ScienceBlogling Tara Smith has a great summary of the recent paper reporting high frequencies of multi-drug resistant Staphylococcus aureus in uncooked meat products (S. aureus is the “SA” in MRSA–methicillin resistant S. aureus, so I won’t go through the whole paper here (and Maryn McKenna, as usual, had the best early report). But there are two issues I want to raise, the first being that the agricultural system can serve as a ‘reservoir’ of antibiotic resistance genes and resistant organisms. That is, unlike Las Vegas, what happens on the farm doesn’t always stay on the farm. Tara:
That also introduces a second issue with staph in meat–it’s not only the “classic” problem of toxin-mediated staph food poisoning, but we also have to consider the potential for food-borne S. aureus to be transferred from the meat to the food handler. If they’re not careful with their procedures, they could end up introducing staph into any wounds on their hands (thereby possibly causing an infection), or rubbing their nose/eye/skin and introducing the bacterium that way, potentially leading to long-term carriage. Really, in that manner it’s no different from picking up S. aureus at your local gym, or school, or hospital–you touch something that’s contaminated with the bacterium, and then unknowingly colonize yourself with the germ.
Whenever I read about drug resistance in bacteria isolated from agricultural habitats, what Tara describes is the far greater concern for me–you won’t keel over and die from touching an uncooked piece of meat (JUST WASH YOUR DAMN HANDS! Haven’t written that in a while…). But those bacteria could colonize you, and then use you to either colonize or infect (cause disease) other people or to spread resistance genes to previously sensitive bacteria (which then could cause hard to treat disease). Keep in mind that, in the U.S., most bacterial infections are caused by opportunistic commensals, organisms that usually don’t cause disease unless given an opportunity (SO WASH YOUR DAMN HANDS!). This isn’t idle speculation either–one of the common S. aureus clones observed was one often found in hospitals.
The ag lobby has argued that the study isn’t large enough to draw definite conclusions. Which brings me to the issue of ’embiggening’ science (yes, embiggen isn’t a word, but, on my blog, it is).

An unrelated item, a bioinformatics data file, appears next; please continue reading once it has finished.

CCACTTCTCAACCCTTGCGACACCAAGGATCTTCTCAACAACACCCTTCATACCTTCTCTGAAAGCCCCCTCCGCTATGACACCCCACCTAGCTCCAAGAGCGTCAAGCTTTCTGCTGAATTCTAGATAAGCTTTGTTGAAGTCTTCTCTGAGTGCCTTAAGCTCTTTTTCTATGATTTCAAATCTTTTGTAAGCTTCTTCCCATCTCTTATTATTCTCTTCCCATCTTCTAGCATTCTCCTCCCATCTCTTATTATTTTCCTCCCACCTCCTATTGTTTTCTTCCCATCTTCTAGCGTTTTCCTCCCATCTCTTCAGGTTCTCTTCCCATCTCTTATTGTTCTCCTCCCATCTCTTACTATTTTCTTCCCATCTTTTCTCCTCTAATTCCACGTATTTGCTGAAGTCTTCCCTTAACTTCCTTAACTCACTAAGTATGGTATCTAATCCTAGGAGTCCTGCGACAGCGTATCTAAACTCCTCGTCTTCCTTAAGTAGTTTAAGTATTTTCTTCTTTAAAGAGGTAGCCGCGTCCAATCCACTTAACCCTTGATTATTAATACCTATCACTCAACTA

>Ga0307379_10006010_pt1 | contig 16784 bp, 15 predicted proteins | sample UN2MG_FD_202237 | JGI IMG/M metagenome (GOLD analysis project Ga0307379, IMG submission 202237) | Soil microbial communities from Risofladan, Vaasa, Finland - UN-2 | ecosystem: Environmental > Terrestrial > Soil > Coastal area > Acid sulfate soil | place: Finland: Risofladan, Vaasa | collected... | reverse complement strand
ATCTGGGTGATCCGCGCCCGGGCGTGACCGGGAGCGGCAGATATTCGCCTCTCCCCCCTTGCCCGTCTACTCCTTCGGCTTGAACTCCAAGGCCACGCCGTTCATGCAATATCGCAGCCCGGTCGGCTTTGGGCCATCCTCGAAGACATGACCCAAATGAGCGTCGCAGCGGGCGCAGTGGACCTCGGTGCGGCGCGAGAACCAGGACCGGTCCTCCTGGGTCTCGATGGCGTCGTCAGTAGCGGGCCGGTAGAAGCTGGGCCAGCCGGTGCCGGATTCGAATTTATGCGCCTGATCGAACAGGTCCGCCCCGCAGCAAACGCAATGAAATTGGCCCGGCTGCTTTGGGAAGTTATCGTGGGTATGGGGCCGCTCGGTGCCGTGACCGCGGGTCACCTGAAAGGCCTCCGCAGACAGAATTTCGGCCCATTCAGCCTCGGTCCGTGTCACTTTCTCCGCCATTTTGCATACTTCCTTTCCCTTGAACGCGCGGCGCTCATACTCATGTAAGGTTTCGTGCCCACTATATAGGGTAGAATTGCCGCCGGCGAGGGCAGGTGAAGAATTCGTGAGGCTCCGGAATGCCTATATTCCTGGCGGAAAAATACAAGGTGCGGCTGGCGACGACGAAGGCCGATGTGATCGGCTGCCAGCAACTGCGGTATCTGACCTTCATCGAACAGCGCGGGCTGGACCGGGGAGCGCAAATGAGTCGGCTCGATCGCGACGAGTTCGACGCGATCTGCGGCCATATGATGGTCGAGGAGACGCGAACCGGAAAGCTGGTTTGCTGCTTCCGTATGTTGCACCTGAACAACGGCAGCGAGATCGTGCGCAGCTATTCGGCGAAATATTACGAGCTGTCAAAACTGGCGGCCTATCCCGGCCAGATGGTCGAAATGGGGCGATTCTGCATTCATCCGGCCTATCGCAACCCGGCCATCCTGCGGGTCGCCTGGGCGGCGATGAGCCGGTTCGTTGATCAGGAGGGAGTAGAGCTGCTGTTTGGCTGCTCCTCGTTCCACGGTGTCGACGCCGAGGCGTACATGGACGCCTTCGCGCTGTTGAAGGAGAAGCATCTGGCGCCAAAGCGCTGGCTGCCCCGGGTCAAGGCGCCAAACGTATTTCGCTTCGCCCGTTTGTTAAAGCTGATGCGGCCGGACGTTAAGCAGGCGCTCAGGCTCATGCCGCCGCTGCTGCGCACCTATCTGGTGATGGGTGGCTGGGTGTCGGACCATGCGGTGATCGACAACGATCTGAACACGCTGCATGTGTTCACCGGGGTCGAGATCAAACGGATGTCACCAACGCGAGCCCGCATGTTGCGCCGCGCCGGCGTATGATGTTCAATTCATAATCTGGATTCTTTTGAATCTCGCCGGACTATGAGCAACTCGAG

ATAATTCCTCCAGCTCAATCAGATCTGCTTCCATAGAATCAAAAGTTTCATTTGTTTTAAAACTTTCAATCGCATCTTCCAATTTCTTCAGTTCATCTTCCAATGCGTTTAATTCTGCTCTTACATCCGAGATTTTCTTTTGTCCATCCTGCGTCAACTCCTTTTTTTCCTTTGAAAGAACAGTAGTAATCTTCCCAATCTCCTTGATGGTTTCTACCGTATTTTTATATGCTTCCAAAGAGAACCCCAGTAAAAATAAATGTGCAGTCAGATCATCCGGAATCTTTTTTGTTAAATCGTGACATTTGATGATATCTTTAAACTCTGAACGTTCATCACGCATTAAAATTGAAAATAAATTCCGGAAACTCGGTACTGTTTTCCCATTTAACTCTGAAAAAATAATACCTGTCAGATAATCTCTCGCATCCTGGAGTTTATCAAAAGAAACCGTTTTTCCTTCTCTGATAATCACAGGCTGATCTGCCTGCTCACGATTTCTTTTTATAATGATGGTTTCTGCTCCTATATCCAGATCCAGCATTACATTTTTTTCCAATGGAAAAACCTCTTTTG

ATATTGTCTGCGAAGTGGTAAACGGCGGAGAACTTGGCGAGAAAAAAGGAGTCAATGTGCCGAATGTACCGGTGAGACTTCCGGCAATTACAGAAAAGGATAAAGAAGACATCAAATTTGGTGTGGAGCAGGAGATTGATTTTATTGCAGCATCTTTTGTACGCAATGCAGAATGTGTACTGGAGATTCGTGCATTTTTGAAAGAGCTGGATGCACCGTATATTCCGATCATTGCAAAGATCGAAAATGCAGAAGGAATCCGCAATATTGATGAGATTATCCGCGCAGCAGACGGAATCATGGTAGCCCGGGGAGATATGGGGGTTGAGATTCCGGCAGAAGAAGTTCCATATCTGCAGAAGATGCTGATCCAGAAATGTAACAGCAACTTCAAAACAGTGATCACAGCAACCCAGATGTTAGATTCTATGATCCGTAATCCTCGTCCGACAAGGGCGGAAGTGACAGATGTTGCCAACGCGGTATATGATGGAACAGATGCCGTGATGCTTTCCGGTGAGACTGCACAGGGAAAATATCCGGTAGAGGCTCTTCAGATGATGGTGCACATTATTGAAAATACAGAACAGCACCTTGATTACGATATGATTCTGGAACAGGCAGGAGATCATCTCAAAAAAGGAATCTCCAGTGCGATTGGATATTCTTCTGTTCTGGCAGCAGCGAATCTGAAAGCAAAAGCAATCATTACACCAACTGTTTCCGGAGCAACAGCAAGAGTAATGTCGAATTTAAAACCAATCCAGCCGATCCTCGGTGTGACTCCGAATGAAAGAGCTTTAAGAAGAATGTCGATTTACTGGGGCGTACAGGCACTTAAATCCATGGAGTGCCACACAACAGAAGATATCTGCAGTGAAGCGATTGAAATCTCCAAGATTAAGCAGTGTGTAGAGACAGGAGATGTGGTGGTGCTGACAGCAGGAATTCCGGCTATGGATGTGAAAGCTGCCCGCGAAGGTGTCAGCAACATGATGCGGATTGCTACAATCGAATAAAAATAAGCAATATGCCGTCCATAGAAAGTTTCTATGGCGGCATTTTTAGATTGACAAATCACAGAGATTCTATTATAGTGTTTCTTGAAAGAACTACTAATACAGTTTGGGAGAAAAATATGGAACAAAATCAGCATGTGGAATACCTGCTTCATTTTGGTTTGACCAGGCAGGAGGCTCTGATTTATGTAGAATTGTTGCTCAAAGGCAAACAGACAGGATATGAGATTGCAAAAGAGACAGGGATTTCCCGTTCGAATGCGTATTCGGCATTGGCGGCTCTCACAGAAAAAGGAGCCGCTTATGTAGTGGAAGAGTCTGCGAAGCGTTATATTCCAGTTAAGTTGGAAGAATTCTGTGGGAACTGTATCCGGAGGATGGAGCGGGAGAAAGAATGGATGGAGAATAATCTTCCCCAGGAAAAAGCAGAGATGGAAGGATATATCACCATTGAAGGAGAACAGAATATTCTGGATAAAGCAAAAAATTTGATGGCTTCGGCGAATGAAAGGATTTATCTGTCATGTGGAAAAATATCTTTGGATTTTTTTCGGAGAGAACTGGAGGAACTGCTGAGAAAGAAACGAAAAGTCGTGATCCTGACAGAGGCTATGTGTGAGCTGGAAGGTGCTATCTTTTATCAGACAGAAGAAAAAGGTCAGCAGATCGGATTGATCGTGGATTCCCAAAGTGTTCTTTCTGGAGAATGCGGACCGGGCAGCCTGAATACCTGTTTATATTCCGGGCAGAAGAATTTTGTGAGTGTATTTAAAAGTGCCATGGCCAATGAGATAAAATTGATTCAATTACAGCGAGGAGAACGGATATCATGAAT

First, kudos to the Pew Charitable Trust for funding this study. From their perspective, I’m sure this study was not cheap–it very well could have cost $200,000 once all of the costs are factored in. So it’s a lot of money.
But it’s not enough money to get the sample sizes we need. This project also highlights the need for larger, targeted grant awards:
So onto an antibiotic resistance example. A while ago, I wrote about some excellent work by ScienceBlogling Tara Smith, and that was written up in The NY Times by Nicholas Kristof. Basically, Tara established that a clone of S. aureus, ST398, which spread throughout Europe’s farming system, and is now entering Dutch hospitals, and has established itself as a commensal in the human population, is found at really high levels in two Iowa farm systems (covering ~20 facilities). Now, under our current system, the next step would be that Tara applies for a grant–and Tara’s very smart so she would probably get it–to look at more farming systems over a longer period of time (An aside: Having been a weird hybrid of federally funded researcher/policy wonk, I have some experience in what typically gets funded in this field). This is about what an R01-like grant with several years of funding could accomplish. And if Tara does go down this route, I wish her best of luck–she certainly has earned it.
But that’s not ideally how the question should be addressed (and I’ve actually testified in front of federal committees about this–I’m not just ranting). To address the question of the introgression of resistance genes and resistant organisms from the farm to the clinic, you would need to do work on a scale that simply can not be funded by the R01 mechanism. You would need to collect tens of thousands (if not more) of isolates from farms, abattoirs, retail meat, fecal lagoons, farm workers, human commensal isolates (both in farming communities and distant from pig farms), pigs, and clinical isolates. These isolates would need to be systematically stored, screened for resistance, and genotyped (including sequencing, plasmid profiling, virulence factor typing (PCR and hybridization). There should also be a genomic component for a subset of the strains, both gene array and genomic sequencing. Then, of course, you need the informatics to store all of these data. And this is a multi-year project, and probably should be expanded to a couple of other critical organisms.
I’m always picking on Tara…. Anyway, now that we have some compelling preliminary data, we need to embiggen this work–what I’ve called ‘going Manhattan Project on its ass.’ We should nail this down rigorously, with larger sample sizes, more sites, and more detailed genetic (and genomic) information to understand the fine scale evolution and spread of resistance, such that there’s no wiggle room for sane people with a modicum of decency (the lobbyists will always come up with some sort of crapdoodle like ‘statistically significant sampling‘). Let’s settle the issue and really fund this thing.
Anyway, it’s a good piece of work, and one that’s written in a way that is accessible to the general public. Go check it out.
Cited article: Waters, A., Contente-Cuomo, T., Buchhagen, J., Liu, C., Watson, L., Pearce, K., Foster, J., Bowers, J., Driebe, E., Engelthaler, D., Keim, P., & Price, L. (2011). Multidrug-Resistant Staphylococcus aureus in US Meat and Poultry Clinical Infectious Diseases DOI: 10.1093/cid/cir181